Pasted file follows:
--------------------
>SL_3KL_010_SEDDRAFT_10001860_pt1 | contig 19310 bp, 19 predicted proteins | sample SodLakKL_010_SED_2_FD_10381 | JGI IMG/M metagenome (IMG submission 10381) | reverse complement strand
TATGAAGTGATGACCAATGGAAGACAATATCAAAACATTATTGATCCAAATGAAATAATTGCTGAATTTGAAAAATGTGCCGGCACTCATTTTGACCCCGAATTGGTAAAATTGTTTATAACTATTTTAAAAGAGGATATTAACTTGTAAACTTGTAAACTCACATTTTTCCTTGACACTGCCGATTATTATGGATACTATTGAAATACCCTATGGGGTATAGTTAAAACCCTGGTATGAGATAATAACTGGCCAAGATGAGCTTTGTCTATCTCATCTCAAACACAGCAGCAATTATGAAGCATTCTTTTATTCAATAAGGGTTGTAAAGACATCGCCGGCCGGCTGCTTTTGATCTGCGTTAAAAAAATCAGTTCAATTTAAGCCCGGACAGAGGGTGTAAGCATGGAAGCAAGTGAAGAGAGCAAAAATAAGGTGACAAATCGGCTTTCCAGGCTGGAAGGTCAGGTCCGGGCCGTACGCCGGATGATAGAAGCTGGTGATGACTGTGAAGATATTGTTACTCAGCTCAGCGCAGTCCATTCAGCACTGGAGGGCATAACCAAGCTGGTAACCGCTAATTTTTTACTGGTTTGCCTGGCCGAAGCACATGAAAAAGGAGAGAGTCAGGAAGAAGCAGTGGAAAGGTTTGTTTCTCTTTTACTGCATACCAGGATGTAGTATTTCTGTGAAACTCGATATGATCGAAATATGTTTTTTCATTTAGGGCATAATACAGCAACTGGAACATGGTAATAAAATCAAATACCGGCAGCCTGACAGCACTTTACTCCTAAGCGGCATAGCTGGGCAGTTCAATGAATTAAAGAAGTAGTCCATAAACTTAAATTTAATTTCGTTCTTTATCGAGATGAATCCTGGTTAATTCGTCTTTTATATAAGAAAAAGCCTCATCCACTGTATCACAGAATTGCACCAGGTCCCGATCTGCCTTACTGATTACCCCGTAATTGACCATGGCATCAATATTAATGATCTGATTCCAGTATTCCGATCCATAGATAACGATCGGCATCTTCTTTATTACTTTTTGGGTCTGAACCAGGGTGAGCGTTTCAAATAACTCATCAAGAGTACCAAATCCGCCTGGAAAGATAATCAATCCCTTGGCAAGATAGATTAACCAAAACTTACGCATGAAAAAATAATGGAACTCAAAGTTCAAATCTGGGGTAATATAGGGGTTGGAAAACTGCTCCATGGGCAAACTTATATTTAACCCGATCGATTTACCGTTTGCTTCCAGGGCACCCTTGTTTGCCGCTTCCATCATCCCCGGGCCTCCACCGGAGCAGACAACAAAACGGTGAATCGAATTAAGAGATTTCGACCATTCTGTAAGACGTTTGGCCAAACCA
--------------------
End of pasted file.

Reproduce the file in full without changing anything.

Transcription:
>SL_3KL_010_SEDDRAFT_10001860_pt1 | contig 19310 bp, 19 predicted proteins | sample SodLakKL_010_SED_2_FD_10381 | JGI IMG/M metagenome (IMG submission 10381) | reverse complement strand
TATGAAGTGATGACCAATGGAAGACAATATCAAAACATTATTGATCCAAATGAAATAATTGCTGAATTTGAAAAATGTGCCGGCACTCATTTTGACCCCGAATTGGTAAAATTGTTTATAACTATTTTAAAAGAGGATATTAACTTGTAAACTTGTAAACTCACATTTTTCCTTGACACTGCCGATTATTATGGATACTATTGAAATACCCTATGGGGTATAGTTAAAACCCTGGTATGAGATAATAACTGGCCAAGATGAGCTTTGTCTATCTCATCTCAAACACAGCAGCAATTATGAAGCATTCTTTTATTCAATAAGGGTTGTAAAGACATCGCCGGCCGGCTGCTTTTGATCTGCGTTAAAAAAATCAGTTCAATTTAAGCCCGGACAGAGGGTGTAAGCATGGAAGCAAGTGAAGAGAGCAAAAATAAGGTGACAAATCGGCTTTCCAGGCTGGAAGGTCAGGTCCGGGCCGTACGCCGGATGATAGAAGCTGGTGATGACTGTGAAGATATTGTTACTCAGCTCAGCGCAGTCCATTCAGCACTGGAGGGCATAACCAAGCTGGTAACCGCTAATTTTTTACTGGTTTGCCTGGCCGAAGCACATGAAAAAGGAGAGAGTCAGGAAGAAGCAGTGGAAAGGTTTGTTTCTCTTTTACTGCATACCAGGATGTAGTATTTCTGTGAAACTCGATATGATCGAAATATGTTTTTTCATTTAGGGCATAATACAGCAACTGGAACATGGTAATAAAATCAAATACCGGCAGCCTGACAGCACTTTACTCCTAAGCGGCATAGCTGGGCAGTTCAATGAATTAAAGAAGTAGTCCATAAACTTAAATTTAATTTCGTTCTTTATCGAGATGAATCCTGGTTAATTCGTCTTTTATATAAGAAAAAGCCTCATCCACTGTATCACAGAATTGCACCAGGTCCCGATCTGCCTTACTGATTACCCCGTAATTGACCATGGCATCAATATTAATGATCTGATTCCAGTATTCCGATCCATAGATAACGATCGGCATCTTCTTTATTACTTTTTGGGTCTGAACCAGGGTGAGCGTTTCAAATAACTCATCAAGAGTACCAAATCCGCCTGGAAAGATAATCAATCCCTTGGCAAGATAGATTAACCAAAACTTACGCATGAAAAAATAATGGAACTCAAAGTTCAAATCTGGGGTAATATAGGGGTTGGAAAACTGCTCCATGGGCAAACTTATATTTAACCCGATCGATTTACCGTTTGCTTCCAGGGCACCCTTGTTTGCCGCTTCCATCATCCCCGGGCCTCCACCGGAGCAGACAACAAAACGGTGAATCGAATTAAGAGATTTCGACCATTCTGTAAGACGTTTGGCCAAACCA